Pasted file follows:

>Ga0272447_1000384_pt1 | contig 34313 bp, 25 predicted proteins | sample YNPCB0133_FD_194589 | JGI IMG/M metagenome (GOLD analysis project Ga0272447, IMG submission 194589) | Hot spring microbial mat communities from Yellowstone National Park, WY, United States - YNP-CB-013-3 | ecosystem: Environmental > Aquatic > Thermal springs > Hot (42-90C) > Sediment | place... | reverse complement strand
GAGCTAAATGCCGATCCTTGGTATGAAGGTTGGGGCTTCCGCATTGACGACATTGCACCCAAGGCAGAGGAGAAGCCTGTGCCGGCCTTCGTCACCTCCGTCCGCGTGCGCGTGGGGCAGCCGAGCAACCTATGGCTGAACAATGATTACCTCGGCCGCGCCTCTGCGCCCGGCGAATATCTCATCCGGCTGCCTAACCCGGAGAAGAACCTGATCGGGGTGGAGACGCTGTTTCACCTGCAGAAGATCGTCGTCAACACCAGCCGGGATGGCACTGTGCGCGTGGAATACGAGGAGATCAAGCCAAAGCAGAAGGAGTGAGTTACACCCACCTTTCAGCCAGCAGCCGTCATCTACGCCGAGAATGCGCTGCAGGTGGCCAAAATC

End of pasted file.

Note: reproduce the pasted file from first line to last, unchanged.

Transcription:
>Ga0272447_1000384_pt1 | contig 34313 bp, 25 predicted proteins | sample YNPCB0133_FD_194589 | JGI IMG/M metagenome (GOLD analysis project Ga0272447, IMG submission 194589) | Hot spring microbial mat communities from Yellowstone National Park, WY, United States - YNP-CB-013-3 | ecosystem: Environmental > Aquatic > Thermal springs > Hot (42-90C) > Sediment | place... | reverse complement strand
GAGCTAAATGCCGATCCTTGGTATGAAGGTTGGGGCTTCCGCATTGACGACATTGCACCCAAGGCAGAGGAGAAGCCTGTGCCGGCCTTCGTCACCTCCGTCCGCGTGCGCGTGGGGCAGCCGAGCAACCTATGGCTGAACAATGATTACCTCGGCCGCGCCTCTGCGCCCGGCGAATATCTCATCCGGCTGCCTAACCCGGAGAAGAACCTGATCGGGGTGGAGACGCTGTTTCACCTGCAGAAGATCGTCGTCAACACCAGCCGGGATGGCACTGTGCGCGTGGAATACGAGGAGATCAAGCCAAAGCAGAAGGAGTGAGTTACACCCACCTTTCAGCCAGCAGCCGTCATCTACGCCGAGAATGCGCTGCAGGTGGCCAAAATC